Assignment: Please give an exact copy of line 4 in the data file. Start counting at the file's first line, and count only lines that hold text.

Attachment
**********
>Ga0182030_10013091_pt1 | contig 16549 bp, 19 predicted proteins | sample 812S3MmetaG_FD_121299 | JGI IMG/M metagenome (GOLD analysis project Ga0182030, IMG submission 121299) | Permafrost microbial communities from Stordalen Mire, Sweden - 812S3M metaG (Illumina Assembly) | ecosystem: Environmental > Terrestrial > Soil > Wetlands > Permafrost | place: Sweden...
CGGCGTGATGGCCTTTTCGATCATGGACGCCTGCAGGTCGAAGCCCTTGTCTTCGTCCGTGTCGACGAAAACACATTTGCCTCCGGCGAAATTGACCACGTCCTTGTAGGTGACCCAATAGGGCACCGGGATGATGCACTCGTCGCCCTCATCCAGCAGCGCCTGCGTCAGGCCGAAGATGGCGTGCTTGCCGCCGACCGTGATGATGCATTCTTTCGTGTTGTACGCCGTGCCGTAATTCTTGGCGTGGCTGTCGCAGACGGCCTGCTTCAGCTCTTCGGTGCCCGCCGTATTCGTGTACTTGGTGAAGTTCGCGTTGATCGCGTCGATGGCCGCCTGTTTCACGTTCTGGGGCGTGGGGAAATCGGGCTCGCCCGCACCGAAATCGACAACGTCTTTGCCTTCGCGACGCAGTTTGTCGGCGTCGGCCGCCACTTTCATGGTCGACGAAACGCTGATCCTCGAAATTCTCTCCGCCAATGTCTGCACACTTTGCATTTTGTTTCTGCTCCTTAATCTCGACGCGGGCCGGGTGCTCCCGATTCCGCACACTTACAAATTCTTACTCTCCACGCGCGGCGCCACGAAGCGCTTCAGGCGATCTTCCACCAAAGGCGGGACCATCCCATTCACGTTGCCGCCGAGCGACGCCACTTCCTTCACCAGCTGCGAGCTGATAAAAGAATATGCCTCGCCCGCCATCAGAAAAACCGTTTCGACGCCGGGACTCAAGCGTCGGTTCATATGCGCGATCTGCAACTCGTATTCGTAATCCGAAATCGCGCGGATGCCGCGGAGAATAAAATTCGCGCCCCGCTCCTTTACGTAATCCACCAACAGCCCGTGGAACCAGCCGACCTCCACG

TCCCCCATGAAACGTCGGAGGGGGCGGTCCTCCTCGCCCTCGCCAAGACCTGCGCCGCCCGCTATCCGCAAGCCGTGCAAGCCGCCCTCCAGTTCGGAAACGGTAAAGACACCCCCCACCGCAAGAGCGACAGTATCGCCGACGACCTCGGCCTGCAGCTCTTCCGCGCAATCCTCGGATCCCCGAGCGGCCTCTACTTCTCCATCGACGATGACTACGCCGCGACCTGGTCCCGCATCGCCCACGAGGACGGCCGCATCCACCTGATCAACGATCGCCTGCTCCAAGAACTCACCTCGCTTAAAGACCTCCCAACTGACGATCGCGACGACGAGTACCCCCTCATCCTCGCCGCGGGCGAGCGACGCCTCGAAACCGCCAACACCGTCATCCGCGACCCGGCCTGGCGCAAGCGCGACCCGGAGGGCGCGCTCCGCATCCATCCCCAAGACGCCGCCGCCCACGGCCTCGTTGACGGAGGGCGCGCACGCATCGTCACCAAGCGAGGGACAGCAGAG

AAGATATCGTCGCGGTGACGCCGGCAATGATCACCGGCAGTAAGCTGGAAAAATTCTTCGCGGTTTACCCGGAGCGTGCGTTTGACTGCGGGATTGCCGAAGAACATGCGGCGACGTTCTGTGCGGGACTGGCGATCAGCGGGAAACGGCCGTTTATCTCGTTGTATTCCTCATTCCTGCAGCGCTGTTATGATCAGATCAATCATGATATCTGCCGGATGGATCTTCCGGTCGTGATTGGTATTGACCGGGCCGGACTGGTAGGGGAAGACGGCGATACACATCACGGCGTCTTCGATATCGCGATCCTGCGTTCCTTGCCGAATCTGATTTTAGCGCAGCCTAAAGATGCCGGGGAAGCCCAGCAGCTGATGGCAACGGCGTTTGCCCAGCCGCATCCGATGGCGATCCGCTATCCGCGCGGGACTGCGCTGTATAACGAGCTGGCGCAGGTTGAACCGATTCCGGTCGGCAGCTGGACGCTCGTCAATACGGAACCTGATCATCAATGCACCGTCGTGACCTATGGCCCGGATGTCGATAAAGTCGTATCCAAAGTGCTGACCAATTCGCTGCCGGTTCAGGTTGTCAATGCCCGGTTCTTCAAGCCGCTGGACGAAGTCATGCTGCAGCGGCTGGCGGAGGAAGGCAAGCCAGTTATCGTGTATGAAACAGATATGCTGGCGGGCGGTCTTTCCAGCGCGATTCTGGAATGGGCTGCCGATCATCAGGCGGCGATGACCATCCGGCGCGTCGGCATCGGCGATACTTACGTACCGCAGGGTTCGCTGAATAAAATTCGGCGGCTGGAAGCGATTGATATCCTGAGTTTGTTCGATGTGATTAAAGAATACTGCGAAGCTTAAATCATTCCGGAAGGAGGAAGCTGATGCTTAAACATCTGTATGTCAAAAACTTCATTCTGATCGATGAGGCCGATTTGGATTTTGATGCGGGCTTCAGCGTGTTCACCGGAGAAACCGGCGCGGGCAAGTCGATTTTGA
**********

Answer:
AAGATATCGTCGCGGTGACGCCGGCAATGATCACCGGCAGTAAGCTGGAAAAATTCTTCGCGGTTTACCCGGAGCGTGCGTTTGACTGCGGGATTGCCGAAGAACATGCGGCGACGTTCTGTGCGGGACTGGCGATCAGCGGGAAACGGCCGTTTATCTCGTTGTATTCCTCATTCCTGCAGCGCTGTTATGATCAGATCAATCATGATATCTGCCGGATGGATCTTCCGGTCGTGATTGGTATTGACCGGGCCGGACTGGTAGGGGAAGACGGCGATACACATCACGGCGTCTTCGATATCGCGATCCTGCGTTCCTTGCCGAATCTGATTTTAGCGCAGCCTAAAGATGCCGGGGAAGCCCAGCAGCTGATGGCAACGGCGTTTGCCCAGCCGCATCCGATGGCGATCCGCTATCCGCGCGGGACTGCGCTGTATAACGAGCTGGCGCAGGTTGAACCGATTCCGGTCGGCAGCTGGACGCTCGTCAATACGGAACCTGATCATCAATGCACCGTCGTGACCTATGGCCCGGATGTCGATAAAGTCGTATCCAAAGTGCTGACCAATTCGCTGCCGGTTCAGGTTGTCAATGCCCGGTTCTTCAAGCCGCTGGACGAAGTCATGCTGCAGCGGCTGGCGGAGGAAGGCAAGCCAGTTATCGTGTATGAAACAGATATGCTGGCGGGCGGTCTTTCCAGCGCGATTCTGGAATGGGCTGCCGATCATCAGGCGGCGATGACCATCCGGCGCGTCGGCATCGGCGATACTTACGTACCGCAGGGTTCGCTGAATAAAATTCGGCGGCTGGAAGCGATTGATATCCTGAGTTTGTTCGATGTGATTAAAGAATACTGCGAAGCTTAAATCATTCCGGAAGGAGGAAGCTGATGCTTAAACATCTGTATGTCAAAAACTTCATTCTGATCGATGAGGCCGATTTGGATTTTGATGCGGGCTTCAGCGTGTTCACCGGAGAAACCGGCGCGGGCAAGTCGATTTTGA